Digital Hearing Aids-What are they and what do they do, and what about the costs
By Garth Brears, M.S., Aud(C) Clinical Audiologist
Before I begin, let me suggest that it is best not to read this in isolation. Please peruse my other articles first, particularly the articles on what is a hearing loss, compensating strategies, and background noise complaints. If you read these articles first, this article will make more sense.
So, what is a digital hearing aid. To begin with, it is the only “type” of hearing aid sold nowadays. Whether you see a hearing aid sitting behind someone’s ear or sitting in the ear, it is a digital hearing aid. Digital hearing aids have been around for at least ten years now, probably more. Most companies that manufacture them have improved upon their earlier models by leaps and bounds. But what can you expect from them and how are they different from the “old” type of hearing aid, called analog.
Well to begin, digital hearing aids turn regular sound into numbers. If the room your in is loud, the hearing aid will record the loudness and assign it a high number. If the room you’re in is quiet, the hearing aid surveys the situation and records it as a small number. The trick here is that your hearing aid is does this very fast and once it stores the number in holding, it can manipulate what comes out towards the ear. In other words, there is a very short time lag between what it records and what it sends out to your ear. It is this time lag which could be also thought of as a “decision making moment”, which differentiates today’s digital hearing aids from the old style analog aids. Today’s hearing aids are intelligent or at least that is the idea. They do not simply pick up a sound and make that same sound louder. For example, they may pick up a sound that resembles “wind” and instead of making it louder they make the sound softer so the listener doesn’t hear it.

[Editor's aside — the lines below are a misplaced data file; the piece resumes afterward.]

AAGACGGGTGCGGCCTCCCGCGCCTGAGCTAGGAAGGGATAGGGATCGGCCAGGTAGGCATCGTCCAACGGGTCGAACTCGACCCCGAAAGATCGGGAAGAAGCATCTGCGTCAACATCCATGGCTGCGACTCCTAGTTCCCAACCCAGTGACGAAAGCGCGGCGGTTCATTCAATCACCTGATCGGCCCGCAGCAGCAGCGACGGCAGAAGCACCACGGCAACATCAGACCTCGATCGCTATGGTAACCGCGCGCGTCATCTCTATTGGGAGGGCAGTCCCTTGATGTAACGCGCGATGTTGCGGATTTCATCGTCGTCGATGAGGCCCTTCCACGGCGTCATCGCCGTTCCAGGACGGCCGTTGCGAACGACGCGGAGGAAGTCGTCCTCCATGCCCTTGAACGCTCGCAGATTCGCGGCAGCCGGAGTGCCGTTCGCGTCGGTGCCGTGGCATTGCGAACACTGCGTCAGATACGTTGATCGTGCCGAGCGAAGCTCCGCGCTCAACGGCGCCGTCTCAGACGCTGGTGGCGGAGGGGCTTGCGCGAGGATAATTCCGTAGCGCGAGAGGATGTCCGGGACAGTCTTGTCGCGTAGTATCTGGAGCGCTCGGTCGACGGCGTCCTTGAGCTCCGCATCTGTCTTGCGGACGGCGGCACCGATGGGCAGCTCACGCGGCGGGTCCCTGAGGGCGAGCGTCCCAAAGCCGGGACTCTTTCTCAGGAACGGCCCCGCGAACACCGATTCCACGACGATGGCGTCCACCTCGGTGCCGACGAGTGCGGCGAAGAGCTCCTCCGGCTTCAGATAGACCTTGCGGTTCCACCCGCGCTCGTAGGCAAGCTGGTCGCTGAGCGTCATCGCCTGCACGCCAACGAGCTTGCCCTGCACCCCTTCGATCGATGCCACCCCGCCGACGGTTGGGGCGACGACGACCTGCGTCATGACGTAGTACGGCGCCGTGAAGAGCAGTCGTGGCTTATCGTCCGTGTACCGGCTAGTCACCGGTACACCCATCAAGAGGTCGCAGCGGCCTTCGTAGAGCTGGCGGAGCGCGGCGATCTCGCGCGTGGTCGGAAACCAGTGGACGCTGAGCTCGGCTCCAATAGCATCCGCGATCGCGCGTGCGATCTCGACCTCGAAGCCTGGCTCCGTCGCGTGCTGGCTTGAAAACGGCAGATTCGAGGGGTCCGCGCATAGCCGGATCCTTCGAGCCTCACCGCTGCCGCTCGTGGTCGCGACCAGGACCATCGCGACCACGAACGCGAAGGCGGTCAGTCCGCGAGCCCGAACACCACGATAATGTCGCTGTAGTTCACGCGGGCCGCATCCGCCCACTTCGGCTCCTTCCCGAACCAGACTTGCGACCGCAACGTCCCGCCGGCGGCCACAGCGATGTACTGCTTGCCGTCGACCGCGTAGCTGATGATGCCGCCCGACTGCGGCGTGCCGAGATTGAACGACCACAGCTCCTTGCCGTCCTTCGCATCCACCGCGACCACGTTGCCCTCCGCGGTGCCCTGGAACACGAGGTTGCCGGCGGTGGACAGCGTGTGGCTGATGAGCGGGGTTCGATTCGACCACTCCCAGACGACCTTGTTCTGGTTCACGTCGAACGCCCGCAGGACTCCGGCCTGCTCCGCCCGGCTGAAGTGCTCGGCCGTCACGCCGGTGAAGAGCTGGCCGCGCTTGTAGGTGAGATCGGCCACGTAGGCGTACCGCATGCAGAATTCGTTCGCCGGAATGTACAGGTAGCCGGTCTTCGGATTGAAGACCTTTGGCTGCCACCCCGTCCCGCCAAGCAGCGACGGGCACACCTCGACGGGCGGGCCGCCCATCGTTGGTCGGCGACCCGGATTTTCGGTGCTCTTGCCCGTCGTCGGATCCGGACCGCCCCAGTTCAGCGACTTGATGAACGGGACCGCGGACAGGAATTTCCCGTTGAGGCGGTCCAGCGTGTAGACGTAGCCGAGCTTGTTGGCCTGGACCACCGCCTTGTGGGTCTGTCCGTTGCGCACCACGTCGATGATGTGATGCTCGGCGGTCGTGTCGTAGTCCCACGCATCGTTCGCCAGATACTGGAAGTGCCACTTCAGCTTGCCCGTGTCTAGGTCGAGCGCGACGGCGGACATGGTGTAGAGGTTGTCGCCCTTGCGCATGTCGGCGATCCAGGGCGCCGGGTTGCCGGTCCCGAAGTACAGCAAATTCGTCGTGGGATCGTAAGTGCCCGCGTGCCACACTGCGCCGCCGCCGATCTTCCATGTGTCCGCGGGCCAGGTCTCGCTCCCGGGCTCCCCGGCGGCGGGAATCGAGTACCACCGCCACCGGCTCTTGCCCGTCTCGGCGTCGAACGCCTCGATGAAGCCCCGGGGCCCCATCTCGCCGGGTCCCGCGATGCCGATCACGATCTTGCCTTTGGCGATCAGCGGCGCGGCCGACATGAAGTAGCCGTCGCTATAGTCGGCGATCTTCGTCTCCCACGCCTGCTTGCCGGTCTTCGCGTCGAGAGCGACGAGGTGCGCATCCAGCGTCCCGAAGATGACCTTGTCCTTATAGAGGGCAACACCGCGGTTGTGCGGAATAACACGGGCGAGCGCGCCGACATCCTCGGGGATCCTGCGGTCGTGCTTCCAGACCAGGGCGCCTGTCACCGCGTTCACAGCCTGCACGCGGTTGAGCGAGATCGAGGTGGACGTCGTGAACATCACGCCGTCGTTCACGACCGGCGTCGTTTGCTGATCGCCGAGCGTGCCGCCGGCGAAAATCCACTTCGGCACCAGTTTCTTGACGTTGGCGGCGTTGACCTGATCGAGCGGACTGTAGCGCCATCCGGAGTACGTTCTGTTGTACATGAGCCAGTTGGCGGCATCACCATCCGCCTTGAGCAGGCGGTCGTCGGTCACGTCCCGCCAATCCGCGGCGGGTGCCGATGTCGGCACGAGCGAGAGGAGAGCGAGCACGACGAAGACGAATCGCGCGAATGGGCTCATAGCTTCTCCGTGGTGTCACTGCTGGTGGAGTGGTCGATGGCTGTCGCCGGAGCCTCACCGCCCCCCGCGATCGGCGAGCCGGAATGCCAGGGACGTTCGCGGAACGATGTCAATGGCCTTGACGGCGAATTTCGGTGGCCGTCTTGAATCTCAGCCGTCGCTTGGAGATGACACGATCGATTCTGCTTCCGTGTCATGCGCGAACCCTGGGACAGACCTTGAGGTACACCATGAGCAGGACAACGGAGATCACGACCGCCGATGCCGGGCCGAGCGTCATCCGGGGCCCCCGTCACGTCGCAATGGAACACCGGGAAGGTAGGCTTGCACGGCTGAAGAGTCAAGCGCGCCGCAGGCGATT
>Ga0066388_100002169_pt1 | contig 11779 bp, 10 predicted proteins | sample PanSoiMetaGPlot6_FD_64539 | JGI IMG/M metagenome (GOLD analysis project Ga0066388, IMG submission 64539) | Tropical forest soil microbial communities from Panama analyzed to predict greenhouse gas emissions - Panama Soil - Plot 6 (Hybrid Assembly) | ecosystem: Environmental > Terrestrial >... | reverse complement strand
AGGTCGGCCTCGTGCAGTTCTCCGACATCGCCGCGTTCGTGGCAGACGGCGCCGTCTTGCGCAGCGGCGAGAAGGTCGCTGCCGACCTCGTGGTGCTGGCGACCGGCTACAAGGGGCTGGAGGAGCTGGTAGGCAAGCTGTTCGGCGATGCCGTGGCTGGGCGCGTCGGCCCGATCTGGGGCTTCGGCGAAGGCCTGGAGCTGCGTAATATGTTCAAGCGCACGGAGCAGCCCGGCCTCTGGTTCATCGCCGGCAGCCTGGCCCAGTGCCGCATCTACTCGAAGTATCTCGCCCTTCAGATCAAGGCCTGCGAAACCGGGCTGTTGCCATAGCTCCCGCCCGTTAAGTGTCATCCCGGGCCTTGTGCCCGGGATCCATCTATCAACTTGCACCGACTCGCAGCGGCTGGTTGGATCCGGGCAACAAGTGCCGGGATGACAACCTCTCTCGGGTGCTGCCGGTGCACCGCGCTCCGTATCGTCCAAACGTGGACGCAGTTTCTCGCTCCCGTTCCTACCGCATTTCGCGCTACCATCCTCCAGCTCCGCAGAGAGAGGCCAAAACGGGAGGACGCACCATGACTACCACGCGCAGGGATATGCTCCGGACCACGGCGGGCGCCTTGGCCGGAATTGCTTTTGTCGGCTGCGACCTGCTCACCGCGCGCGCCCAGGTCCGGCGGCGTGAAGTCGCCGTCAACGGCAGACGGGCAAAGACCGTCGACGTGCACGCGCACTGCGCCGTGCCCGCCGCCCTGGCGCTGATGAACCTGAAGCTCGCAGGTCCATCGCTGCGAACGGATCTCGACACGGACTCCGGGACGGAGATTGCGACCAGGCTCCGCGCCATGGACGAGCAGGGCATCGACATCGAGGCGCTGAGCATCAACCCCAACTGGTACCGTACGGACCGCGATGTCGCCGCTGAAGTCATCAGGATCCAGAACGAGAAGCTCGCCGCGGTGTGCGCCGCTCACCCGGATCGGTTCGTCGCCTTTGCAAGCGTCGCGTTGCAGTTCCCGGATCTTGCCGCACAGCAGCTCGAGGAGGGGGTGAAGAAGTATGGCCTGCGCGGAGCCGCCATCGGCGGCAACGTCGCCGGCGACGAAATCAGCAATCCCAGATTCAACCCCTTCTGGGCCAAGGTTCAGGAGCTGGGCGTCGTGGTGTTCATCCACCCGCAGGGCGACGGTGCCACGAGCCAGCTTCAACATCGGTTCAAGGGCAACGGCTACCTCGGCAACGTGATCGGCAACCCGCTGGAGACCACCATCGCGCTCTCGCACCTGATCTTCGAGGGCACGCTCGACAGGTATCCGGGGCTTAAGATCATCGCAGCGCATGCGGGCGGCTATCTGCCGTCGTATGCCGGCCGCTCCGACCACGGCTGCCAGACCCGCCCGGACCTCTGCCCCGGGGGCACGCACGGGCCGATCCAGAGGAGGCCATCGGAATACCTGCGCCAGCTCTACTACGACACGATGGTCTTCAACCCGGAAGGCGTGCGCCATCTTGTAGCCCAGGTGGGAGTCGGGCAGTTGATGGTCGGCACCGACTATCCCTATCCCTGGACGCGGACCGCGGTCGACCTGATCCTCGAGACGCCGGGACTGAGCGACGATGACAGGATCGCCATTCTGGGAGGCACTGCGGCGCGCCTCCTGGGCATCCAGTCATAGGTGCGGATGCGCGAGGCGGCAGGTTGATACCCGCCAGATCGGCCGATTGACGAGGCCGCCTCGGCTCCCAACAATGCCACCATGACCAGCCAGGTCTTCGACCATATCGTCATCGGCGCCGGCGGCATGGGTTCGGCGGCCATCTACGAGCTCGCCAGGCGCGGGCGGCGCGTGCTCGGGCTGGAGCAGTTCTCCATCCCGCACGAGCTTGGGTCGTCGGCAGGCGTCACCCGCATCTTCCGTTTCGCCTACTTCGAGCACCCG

Depending on how many “decisions” a hearing aid can make by itself, is often the difference between a less expensive digital hearing aid and a more expensive digital hearing aid. As a general rule, the more decisions a hearing aid makes by itself (i.e. the more digital algorithms it has), the more expensive it becomes. The next article will talk about today’s digital algorithms.
It may seem obvious to many that the more money you pay, the better the instrument. However, it is my experience that money still cannot buy the best instrument. Far more important to the outcome is the person’s own ability to be open to change, added with plenty of patience and practice while they relearn the auditory world. It is best to remember that all hearing aids share the common purpose of providing sounds to the listener that they likely have not heard in years. This reintroduction to sound, whether it is an unusual voice or a group of people talking is new to the users brain. Even the most expensive digital hearing aids cannot and do not avoid amplifying speech sounds, much of which have likely been long forgotten by the listener.
The take home message is that today’s digital hearing aids are nice but they do not give you normal hearing, far from it in many cases. Much more important to most people’s satisfaction with their hearing aid is practice, practice, and practice.